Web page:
Type of CancerGeneral Population Risk(By 70 years of age)HNPCC Risk(By 70 years of age)
Endometrium1.5%40-60%
Ovary1%9-12%
Urinary Tract(Kidney and Ureter)Less than 1%4-10%
StomachLess than 1%13% (May be higher in natives from Korea and Japan)
Biliary TractLess than 1%1-3%
BrainLess than 1%1-4%
Small IntestineLess than 1%1-5%

Muir-Torre and Turcot Syndrome

There are variants of HNPCC called Muir-Torre and Turcot syndrome. These were originally defined as separate syndromes but are now known to be included within the overall spectrum of HNPCC. A brief description of both is as follows:

 

  • Muir-Torre syndrome: This syndrome can consist of all the typical features of HNPCC but also has skin tumors such as sebaceous adenomas, carcinomas, and keratocanthomas. Mutations in the mismatch repair genes MSH2 or MLH1 can cause Muir-Torre syndrome and these tumors often display microsatellite instability.

     

  • Turcot Syndrome: This syndrome is characterized by primary brain tumors and multiple colorectal adenomas. Patients are also at risk for developing stomach cancer and multiple basal cell cancers of the scalp. One third of the cases of Turcot syndrome are caused by mutations in the mismatch repair genes MSH2 and MLH1 and these tumors often display microsatellite instability. The other 2/3 cases are caused by mutations in the APC gene, which causes Familial Adenomatous Polyposis (FAP).

Amsterdam Criteria and the Bethesda Criteria

In 1991, the International Collaborative Group on HNPCC issued the Amsterdam Criteria I to clinically diagnose HNPCC. This model does not take into account extracolonic cancers and it has been estimated that only 70% of families with a mismatch repair gene mutation will meet this criteria. In 1999, the Amsterdam Criteria II was developed for a clinical diagnosis of HNPC and it is:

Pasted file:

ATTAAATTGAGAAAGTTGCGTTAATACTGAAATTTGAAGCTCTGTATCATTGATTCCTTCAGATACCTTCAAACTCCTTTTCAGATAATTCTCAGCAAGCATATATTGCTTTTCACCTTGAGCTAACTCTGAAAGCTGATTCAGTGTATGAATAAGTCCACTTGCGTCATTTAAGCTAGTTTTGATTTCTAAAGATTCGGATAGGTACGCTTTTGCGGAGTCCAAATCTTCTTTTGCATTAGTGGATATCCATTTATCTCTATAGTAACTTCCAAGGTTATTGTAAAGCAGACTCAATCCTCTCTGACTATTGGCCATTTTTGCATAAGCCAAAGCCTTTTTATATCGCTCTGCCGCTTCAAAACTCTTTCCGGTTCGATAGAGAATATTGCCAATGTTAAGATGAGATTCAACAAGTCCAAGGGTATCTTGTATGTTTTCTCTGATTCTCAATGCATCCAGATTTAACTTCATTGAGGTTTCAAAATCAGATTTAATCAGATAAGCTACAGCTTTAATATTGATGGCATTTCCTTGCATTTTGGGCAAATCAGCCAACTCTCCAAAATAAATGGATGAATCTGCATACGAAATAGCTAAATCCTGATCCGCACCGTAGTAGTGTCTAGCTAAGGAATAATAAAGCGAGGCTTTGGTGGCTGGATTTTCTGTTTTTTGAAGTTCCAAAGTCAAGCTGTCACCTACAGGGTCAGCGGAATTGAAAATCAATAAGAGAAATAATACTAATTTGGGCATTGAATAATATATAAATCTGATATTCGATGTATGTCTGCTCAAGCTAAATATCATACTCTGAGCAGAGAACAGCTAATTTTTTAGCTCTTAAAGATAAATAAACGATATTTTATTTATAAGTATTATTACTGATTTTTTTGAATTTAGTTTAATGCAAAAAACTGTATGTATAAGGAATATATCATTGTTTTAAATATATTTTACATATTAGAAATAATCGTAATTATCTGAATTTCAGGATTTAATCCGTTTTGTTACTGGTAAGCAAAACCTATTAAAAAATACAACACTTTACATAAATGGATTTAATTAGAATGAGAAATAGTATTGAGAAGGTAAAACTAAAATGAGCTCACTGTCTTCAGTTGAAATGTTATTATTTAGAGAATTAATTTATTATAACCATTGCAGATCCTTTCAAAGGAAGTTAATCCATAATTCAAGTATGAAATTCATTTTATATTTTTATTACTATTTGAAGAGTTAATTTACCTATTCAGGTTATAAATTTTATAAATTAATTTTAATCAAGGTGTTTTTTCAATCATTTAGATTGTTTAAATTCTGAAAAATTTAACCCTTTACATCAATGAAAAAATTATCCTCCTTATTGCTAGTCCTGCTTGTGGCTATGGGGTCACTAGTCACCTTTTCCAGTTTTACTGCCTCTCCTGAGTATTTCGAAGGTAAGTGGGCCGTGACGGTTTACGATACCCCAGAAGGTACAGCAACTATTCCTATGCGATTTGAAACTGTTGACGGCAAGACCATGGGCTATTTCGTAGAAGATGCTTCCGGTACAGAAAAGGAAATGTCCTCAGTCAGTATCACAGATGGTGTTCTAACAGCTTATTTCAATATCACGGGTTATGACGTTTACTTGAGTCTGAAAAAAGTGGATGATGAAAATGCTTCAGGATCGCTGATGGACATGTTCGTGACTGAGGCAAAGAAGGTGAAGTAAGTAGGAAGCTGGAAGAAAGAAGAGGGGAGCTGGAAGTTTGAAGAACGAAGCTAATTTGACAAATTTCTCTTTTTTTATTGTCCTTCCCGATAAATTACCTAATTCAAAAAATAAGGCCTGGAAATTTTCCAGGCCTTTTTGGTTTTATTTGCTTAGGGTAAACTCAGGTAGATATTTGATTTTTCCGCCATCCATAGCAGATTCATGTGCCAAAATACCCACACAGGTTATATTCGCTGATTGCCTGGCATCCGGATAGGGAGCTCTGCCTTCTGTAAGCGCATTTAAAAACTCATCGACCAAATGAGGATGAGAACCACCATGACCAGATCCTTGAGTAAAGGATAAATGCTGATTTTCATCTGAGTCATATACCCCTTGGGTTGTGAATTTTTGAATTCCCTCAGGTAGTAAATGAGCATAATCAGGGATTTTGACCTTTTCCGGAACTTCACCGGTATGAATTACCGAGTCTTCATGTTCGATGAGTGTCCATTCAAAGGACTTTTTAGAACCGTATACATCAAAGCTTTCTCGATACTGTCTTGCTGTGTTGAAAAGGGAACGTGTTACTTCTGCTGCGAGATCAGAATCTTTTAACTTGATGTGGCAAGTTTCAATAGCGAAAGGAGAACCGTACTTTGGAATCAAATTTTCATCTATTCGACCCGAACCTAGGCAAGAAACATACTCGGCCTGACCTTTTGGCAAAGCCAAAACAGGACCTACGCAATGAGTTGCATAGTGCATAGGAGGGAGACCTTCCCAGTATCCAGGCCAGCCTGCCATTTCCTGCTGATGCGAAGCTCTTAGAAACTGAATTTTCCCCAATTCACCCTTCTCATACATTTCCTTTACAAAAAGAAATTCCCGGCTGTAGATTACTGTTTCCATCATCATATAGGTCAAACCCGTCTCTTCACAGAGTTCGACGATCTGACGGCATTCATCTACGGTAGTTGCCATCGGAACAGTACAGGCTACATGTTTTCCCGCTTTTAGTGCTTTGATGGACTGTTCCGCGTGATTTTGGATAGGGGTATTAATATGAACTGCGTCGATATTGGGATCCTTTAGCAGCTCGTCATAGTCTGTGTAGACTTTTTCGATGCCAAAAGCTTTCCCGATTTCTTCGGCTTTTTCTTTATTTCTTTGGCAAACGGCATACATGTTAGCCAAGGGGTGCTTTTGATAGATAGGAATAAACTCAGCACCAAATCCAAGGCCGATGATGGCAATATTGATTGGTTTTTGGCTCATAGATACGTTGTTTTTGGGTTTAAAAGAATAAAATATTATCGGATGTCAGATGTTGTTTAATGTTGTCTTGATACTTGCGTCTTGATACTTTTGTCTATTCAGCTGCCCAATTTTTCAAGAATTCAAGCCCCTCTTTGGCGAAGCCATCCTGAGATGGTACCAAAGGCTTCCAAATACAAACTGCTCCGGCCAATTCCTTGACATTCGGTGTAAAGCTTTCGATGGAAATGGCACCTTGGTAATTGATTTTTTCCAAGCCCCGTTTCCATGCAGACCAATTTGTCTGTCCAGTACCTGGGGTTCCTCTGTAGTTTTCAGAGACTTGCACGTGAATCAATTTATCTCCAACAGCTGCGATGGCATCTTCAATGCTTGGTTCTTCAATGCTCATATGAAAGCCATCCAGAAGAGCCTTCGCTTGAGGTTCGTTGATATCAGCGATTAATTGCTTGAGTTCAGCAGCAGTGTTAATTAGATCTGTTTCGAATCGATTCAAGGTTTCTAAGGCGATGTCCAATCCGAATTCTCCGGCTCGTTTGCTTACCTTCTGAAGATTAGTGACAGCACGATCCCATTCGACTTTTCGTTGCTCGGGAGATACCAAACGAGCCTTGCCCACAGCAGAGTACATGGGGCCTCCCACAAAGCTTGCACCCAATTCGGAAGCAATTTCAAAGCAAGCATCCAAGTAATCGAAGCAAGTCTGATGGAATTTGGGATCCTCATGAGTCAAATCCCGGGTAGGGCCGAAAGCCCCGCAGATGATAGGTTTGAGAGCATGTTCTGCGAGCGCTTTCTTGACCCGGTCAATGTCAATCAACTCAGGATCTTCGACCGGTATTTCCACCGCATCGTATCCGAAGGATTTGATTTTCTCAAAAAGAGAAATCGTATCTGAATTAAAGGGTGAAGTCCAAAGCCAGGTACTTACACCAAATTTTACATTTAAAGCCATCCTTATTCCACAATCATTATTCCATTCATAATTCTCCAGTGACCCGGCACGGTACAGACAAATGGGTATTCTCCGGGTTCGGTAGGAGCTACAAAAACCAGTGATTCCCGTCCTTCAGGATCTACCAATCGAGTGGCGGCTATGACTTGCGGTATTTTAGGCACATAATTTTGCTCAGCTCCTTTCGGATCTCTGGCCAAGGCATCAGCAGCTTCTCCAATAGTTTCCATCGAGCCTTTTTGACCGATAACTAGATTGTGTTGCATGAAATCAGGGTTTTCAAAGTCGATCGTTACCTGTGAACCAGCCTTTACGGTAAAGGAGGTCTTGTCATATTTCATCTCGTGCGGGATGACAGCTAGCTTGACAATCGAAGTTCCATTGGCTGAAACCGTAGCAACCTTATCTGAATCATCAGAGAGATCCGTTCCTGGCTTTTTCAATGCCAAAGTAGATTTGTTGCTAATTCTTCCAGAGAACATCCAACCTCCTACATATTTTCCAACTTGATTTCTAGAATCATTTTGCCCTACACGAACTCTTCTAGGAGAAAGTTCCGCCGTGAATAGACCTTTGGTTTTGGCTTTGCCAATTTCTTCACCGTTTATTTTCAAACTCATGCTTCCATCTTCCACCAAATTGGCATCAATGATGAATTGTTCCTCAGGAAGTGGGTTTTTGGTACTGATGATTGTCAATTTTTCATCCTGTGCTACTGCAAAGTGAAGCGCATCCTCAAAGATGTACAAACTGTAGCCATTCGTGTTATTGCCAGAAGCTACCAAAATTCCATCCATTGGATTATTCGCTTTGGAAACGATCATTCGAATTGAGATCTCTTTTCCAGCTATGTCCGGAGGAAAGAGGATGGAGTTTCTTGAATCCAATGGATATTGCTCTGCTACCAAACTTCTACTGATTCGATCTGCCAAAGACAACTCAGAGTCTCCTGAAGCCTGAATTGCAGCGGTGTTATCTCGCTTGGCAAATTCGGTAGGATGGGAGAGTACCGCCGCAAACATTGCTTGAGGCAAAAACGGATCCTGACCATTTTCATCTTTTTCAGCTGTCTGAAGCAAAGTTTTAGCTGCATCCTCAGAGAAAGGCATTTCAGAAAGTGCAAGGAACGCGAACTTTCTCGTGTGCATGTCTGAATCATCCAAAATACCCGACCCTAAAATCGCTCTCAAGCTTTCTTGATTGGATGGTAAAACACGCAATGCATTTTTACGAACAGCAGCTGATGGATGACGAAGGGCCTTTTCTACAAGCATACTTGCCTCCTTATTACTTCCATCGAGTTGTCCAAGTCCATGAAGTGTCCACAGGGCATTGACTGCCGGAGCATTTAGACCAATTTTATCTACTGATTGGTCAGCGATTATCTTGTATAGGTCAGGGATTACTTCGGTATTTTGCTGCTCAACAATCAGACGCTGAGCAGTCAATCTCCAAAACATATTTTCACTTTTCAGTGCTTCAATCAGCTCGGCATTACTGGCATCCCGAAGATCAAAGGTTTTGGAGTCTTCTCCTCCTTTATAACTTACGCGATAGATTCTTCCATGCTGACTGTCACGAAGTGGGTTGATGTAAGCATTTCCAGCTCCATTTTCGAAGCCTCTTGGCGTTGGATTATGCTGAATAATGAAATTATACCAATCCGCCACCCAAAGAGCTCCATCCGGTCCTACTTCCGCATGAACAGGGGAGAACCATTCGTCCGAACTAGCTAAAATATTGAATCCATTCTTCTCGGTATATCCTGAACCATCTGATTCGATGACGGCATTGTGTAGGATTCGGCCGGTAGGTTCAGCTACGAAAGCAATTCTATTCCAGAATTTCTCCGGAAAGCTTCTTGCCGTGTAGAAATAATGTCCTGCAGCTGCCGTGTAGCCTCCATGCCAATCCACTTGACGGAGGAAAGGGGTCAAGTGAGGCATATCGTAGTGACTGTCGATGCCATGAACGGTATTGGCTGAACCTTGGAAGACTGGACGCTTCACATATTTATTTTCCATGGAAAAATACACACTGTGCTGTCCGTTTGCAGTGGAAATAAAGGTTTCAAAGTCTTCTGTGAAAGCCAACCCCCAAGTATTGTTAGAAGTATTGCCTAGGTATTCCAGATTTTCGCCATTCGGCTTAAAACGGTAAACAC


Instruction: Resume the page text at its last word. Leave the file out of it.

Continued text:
• Three relatives with an HNPCC-associated cancer (colorectal, endometrial, small bowel, ureter, or renal pelvis), one first-degree relative of the other two. Tumors should be verified by pathological examination.
  • Cases that span at least two generations
  • At lease one cancer case diagnosed before the age of 50
  • Familial Adenomatous Polyposis has been ruled out

In addition, it was recognized that these models are insensitive to small families and thus the Amsterdam Modified Criteria was developed to include:

 

  • In very small families, two colon cancer cases in first-degree relatives spanning at least two generations, one case diagnosed before age 55 years
  • In families with two first-degree relatives with colon cancer, a third relative with an unusual early-onset cancer or endometrial cancer